• Adding a link to the subscribe page in your staffs’ email signatures
  • Sending an email campaign with the subscribe page as the call-to-action
  • Promoting the newsletter via LinkedIn and Twitter
  • Featuring the newsletter more prominently on your homepage
  • For the first three promotion methods above, you’ll want to use Campaign Tracking. (Assuming you’ve already identified your KPIs and are tracking them via Event Tracking, as outlined in our first two blog posts of this series)

In order to get value out of campaign tracking, you need to:

  1. Understand how many newsletter subscribers were added in the past quarter.
  2. Identify and gain approval on the naming conventions you will use for the signature link, email campaign link and social media links.
  3. Educate anyone who will be sending out a link to the Subscribe page on how to add Campaign Tracking Parameters to that link.
  4. Check in pretty routinely early in the quarter to ensure that the process is being followed and then as needed until quarter’s end.

The end of the quarter is when the real fun begins. Then you can review whether or not you hit your goal of increasing subscriptions by 10%. In this example, let’s say that you did achieve that goal. This is ultimately the number that leadership will want to see, but you can’t stop there. As a web analyst, it’s your job to provide additional understanding as to why you were able to do so. Part of that analysis will be reviewing which promotional method drove the most subscribers.

This is the part where you’ll be happy you went through the work of making Campaign Tracking part of your process. You’ll be able look back at the past three months and have definitive evidence as to which method was the most successful, and which may have been a waste of time. In addition to making you look like a genius in front of your boss, this knowledge can be used to help determine future investments (time, people and money).

In order to truly provide value from your analytics data, there are still a few steps before you’re done. You still need to add context to your data and report that information forward in a way that leadership can easily understand.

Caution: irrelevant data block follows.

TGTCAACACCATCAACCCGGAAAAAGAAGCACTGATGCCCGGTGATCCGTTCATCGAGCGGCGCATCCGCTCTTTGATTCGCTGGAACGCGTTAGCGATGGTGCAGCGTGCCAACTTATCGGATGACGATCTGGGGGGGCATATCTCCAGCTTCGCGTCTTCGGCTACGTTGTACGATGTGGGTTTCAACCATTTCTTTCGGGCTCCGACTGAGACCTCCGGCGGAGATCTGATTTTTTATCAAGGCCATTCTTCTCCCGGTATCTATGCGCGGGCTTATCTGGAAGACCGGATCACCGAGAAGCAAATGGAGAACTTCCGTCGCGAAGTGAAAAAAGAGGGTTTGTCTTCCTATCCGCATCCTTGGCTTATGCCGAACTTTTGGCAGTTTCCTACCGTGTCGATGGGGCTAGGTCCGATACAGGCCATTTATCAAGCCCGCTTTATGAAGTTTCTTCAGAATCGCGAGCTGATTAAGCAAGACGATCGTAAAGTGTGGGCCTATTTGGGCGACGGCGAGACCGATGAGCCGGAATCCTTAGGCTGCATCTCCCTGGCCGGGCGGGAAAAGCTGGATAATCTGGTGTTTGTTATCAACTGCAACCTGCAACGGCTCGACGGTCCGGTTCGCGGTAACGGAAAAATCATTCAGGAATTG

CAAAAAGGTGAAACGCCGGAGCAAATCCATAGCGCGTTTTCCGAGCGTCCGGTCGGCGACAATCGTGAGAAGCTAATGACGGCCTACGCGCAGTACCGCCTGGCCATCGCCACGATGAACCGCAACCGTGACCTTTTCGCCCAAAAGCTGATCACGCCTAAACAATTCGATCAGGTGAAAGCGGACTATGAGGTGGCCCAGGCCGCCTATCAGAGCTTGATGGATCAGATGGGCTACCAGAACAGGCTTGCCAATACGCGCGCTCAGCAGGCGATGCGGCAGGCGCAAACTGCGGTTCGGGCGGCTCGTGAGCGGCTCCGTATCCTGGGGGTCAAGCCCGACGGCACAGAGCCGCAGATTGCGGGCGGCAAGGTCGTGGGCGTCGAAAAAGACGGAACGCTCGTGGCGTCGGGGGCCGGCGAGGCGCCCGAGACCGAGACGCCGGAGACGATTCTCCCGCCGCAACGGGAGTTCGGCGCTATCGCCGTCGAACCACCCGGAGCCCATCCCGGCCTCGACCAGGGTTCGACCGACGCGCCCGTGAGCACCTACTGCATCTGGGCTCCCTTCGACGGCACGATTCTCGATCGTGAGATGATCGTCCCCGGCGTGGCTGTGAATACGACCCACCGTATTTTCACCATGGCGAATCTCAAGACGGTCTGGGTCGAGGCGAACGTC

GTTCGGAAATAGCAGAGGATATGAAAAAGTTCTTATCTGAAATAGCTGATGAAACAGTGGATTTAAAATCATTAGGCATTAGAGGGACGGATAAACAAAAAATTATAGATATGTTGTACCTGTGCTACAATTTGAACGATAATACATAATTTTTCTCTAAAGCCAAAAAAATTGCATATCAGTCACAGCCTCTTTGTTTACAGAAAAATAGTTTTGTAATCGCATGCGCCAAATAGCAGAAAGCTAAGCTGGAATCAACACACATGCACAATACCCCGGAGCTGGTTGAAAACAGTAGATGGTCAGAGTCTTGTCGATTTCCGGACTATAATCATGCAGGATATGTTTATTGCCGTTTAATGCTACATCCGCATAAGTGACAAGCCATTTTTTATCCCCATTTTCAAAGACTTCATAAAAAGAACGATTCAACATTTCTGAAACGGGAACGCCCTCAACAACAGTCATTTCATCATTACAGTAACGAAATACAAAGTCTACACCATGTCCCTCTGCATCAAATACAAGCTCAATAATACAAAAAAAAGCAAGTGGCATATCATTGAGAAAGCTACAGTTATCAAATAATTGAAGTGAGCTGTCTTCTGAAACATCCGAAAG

Incidentally, adding context to your data is the focus of our next installment in this series. Be sure to tune in to the Siteimprove Web Governance Blog for the last two installments of this series.

For a full explanation of Campaign Tracking Parameters, their situational use and some quick tips, download Siteimprove’s step-by-step guide to setting up campaign tracking.

And don't forget to register for this week's #1NWebinar, during which I'll share the 3 essential skills and activities you need in order to successfully analyze your website.

This post originally appeared on the Siteimprove Web Governance Blog:


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Steve Hennigs Vice President of Customer Success - Siteimprove

Steve Hennigs aims to help firms ensure they follow SEO and web analytic best practices. For over three years, he has worked extensively within the legal community as Siteimprove’s chief representative, and in this time he has successfully launched Siteimprove’s Web Governance Suite into 20 of the Am Law 100 firms, amongst others.

An experienced practitioner, Steve is an Online Certified Marketing Professional, and a Market Motive Certified Practitioner within the disciplines of Search Engine Optimization and Web Analytics. He also carries a certification for Google Analytics.